2 and/or within the provision of clinical se rvices (e.g., person-centered planning; Kincaid, 1996). It has bec ome, in and of itself, a topic researchers consider worthy of exploration, as exemplified by a review study conducted by Kern, Vorndran, Hilt, Ringdhal, Adelman, and Dunl ap (1998). Kern et al. identified a large number of research articles within the behavior analytic lit erature that were related to the topic of choice. The authors noted that each of the studies fit into one of three general categories, including 1) examining the use of choice as a means of measuring preference, 2) exploring stra tegies for increasing choice responding, and 3) using choice as an independent variable (i.e., intervention). Although research related to choice is abundant in the literature, according to the authors, between the years of 1975 and 1996, only a small number of studies (i.e., 14) were conducted wherein choice as an intervention was the topic of investigation. Since 1996, only three additional publications on this subject matter were reported in the literature (K illu, Clare, & Im, 1999; Powell & Nelson, 1997; Romaniuk, Miltenberger, Conyers, Jenner, Jurgens, & Ringenberg, 2002) Given the relative paucity of research st udies evaluating the use of choice as an antecedent control invention, this line of research will serve as the topic for the following discussion. Parsons, Reid, Reynolds, and Bumgarner (1990), using an alternating treatments design, showed t hat conditions involving either therapist-selected high-preference activities (i.e., nochoice high preference) or participant selected activities (i.e., choice) were equally effective in increasing the on-task behavior of four adults with mental reta rdation, relative to a condition where participants
3 were provided therapist-selec ted low-preference activiti es (i.e., no-choice low preference). These results showed that providing a choice or simply providing access to previously identified high pr eference tasks could produce an increase in work productivity. Not only do the results of the Parsons et al. (1990) study convincingly illustrate the clinical value associated wit h the use of choice procedures within a vocational setting, but the authors use of a no choice high-preference condition allowed for a more fine grain examinat ion of the mechanism by which choice procedures affect behavior. That is, it is unclear wether the effects associated with the use of choice procedures are related directly to an individuals opportunity to select a stimulus (i.e., choice ), or alternatively, if the provision of choice simply results in access to more hi ghly preferred stimuli (i.e., preference). Regarding the latter supposition, providing one with choice among stimuli likely results in an increased probability that one will be provided access to relatively high-preference stimuli. Access to such high preference stimu li may serve as an establishing operation (Michael, 1993) that diminishes the evocative properties of the work context, in turn, decreasi ng the occurrence of escape maintained problem behavior (assuming that problem behavior occu rring during work related contexts is escape maintained). Ther efore, by including a no choice highpreference-task condition and showing t hat such a condition could produce outcomes similar to those obtained during a choice condition, results of the Parsons et al. study suggest that the more salient variable inherent in choice procedures is preference rather than the provision of choice.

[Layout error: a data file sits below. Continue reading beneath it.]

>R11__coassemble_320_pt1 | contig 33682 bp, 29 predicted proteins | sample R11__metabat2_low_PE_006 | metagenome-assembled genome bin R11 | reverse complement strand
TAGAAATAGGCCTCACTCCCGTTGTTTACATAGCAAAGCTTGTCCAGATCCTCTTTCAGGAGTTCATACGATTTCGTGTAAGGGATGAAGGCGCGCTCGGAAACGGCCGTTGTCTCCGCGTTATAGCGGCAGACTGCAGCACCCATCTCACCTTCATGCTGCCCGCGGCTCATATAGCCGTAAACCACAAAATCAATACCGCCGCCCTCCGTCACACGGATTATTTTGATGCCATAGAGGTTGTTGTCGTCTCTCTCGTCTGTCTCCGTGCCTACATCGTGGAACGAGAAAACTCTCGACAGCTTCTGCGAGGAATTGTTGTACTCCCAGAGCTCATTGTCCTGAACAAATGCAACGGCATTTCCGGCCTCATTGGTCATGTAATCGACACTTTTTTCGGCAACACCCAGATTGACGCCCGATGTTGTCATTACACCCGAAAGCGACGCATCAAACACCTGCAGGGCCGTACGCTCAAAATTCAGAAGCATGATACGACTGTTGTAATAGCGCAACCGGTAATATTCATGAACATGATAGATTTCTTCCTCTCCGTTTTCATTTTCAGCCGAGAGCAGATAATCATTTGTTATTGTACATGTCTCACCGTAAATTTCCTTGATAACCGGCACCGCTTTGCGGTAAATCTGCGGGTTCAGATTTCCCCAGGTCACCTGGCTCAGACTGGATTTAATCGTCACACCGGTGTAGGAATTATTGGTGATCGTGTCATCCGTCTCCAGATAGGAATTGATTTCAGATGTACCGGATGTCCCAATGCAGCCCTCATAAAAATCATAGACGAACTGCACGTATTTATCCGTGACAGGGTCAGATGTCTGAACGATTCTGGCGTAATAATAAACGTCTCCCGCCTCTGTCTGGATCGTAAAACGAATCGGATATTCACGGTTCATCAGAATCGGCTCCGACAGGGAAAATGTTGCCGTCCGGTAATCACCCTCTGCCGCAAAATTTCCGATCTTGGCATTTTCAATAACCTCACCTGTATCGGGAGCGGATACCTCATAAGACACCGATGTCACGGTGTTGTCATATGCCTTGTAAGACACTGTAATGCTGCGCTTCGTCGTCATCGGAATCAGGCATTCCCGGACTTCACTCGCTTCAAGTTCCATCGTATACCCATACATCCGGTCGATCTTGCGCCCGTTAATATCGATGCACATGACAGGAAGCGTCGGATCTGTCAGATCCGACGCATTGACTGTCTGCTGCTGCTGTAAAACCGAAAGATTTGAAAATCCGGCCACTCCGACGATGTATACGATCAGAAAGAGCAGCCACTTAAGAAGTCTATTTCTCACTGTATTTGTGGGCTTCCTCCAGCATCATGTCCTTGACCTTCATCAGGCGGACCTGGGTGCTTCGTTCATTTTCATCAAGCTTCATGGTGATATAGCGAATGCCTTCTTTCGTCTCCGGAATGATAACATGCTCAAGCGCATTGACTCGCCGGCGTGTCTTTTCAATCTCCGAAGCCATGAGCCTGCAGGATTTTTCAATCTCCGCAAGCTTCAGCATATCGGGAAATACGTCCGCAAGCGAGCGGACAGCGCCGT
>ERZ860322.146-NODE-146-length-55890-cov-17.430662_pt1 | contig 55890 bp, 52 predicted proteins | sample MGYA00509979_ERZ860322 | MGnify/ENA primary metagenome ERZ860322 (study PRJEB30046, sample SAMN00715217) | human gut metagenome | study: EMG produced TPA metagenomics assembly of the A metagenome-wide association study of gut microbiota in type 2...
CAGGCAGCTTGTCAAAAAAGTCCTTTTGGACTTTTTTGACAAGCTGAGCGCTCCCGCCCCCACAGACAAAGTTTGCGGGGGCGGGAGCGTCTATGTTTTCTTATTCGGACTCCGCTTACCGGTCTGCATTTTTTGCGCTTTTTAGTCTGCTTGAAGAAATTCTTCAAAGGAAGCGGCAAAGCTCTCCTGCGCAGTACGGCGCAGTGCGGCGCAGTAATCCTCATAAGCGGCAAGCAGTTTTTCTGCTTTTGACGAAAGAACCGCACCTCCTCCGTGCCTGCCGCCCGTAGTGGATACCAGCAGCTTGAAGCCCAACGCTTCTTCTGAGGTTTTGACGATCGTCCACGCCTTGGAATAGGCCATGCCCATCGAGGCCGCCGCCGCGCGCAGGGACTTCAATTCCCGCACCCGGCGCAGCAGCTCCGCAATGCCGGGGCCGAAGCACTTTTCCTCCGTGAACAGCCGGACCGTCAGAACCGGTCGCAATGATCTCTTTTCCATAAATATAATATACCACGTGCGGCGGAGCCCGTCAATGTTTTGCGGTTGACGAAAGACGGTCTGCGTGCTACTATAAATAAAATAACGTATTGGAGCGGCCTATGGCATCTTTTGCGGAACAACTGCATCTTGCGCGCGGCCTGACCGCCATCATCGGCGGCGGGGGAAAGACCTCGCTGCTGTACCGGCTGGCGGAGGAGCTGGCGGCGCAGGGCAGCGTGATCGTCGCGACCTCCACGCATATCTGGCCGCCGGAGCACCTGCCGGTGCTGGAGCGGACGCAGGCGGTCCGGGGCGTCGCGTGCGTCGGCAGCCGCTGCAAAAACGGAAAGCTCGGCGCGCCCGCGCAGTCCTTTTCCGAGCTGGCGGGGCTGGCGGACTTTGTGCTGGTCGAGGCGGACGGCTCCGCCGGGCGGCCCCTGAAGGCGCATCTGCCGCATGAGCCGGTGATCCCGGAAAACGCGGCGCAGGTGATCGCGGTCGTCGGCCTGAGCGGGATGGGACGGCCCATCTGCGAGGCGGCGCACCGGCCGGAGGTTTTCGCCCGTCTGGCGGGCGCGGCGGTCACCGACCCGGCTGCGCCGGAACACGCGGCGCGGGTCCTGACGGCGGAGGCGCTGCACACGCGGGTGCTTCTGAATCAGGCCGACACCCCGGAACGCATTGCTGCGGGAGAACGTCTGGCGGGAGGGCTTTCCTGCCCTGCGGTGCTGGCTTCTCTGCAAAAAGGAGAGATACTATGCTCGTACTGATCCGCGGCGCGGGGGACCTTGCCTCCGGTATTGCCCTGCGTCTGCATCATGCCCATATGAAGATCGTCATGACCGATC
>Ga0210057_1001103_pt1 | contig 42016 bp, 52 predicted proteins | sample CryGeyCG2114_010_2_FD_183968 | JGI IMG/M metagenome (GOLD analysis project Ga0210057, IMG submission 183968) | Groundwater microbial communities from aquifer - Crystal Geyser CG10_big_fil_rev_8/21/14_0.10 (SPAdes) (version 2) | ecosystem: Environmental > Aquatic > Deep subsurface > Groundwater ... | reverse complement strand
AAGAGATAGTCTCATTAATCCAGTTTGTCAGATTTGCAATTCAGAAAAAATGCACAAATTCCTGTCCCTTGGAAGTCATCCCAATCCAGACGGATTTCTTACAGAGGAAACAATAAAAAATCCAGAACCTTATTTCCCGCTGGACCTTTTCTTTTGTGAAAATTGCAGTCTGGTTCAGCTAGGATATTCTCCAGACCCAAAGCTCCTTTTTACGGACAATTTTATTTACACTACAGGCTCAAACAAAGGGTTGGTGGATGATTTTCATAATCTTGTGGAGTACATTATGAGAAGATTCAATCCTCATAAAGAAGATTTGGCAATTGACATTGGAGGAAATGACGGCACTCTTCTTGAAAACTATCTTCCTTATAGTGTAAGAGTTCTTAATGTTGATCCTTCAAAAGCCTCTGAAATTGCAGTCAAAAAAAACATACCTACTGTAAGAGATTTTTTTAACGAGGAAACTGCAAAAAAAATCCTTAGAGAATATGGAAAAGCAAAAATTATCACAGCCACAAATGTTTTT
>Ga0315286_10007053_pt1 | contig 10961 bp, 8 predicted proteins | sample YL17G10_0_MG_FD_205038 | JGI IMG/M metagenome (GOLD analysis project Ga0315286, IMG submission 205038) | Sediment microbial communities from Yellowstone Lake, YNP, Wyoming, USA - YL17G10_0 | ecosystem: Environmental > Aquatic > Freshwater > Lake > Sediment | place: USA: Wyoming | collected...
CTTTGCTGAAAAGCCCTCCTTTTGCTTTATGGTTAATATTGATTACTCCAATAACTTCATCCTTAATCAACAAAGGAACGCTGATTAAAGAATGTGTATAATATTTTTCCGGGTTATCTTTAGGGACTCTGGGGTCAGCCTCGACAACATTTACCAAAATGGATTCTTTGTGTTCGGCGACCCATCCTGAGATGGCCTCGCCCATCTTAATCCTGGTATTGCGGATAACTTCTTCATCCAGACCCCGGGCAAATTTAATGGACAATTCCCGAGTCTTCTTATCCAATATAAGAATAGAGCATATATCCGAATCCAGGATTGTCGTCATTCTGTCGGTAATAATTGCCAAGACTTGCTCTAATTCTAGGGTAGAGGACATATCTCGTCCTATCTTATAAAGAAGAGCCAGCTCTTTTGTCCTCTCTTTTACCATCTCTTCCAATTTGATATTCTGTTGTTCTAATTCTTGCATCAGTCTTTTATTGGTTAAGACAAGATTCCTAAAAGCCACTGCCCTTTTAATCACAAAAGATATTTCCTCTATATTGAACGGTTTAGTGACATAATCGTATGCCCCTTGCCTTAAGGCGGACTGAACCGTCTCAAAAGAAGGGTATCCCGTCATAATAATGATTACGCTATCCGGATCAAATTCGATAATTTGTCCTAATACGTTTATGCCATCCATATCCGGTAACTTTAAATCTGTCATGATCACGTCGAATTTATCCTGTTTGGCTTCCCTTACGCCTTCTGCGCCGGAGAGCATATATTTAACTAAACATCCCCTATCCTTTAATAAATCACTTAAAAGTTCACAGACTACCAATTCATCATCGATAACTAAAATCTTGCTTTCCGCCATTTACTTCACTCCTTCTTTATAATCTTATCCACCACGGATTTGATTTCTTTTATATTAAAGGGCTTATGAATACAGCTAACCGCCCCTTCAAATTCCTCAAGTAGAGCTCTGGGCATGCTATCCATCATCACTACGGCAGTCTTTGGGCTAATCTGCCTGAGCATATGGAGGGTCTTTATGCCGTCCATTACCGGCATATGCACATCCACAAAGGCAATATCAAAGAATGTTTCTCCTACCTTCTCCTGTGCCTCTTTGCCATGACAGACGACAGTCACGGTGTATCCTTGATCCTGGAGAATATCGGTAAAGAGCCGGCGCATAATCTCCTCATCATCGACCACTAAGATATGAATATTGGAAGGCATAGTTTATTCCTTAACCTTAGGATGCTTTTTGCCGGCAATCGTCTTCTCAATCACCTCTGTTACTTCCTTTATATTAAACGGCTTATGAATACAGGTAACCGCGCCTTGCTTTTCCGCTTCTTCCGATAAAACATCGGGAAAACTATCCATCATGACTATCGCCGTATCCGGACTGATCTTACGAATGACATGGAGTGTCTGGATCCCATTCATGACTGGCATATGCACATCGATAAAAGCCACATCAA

4 Unfortunately, a limitation of the Parsons et al. study was the absence of a choice low-preference task condition. A condition in which choice was provided among low-preference activities may hav e functioned as a better control for preference. Furthermore, inclusion of su ch a condition would have allowed for a more stringent test of the treatment integrity of choi ce procedures by evaluating the extent to which such procedures c ould supersede the effects of exposing individuals to low-preference, someti mes aversive, activities (e.g., the hypothesized establishing operation). This is of importance since, for some persons identifying high pr eference vocational and/or academic tasks may be difficult, if not impossible. Another study that showed the effects of choice interventions in vocational settings was conducted by Seybert, Dunlap, and Ferro (1996). The authors evaluated the effects of a choice inte rvention within a vocational setting by providing participants between the ages of 13 and 22 years who had been diagnosed with moderate to se vere mental retardati on with a choice between several vocational and domestic tasks. Using a reversal design, the authors demonstrated that adaptive and maladaptiv e behavior occurred at higher and lower levels, respectively, in the choice condition relative to the no-choice condition. Findings of the authors study provide an additiona l demonstration of the utility of choice procedures for use in vocational settings as a means of improving performance related to ta sk completion and maladaptive behavior Research conducted by Bambara, Ager, and Koger (1994) further evaluated the effects of choice procedur es on behavior within a vocational setting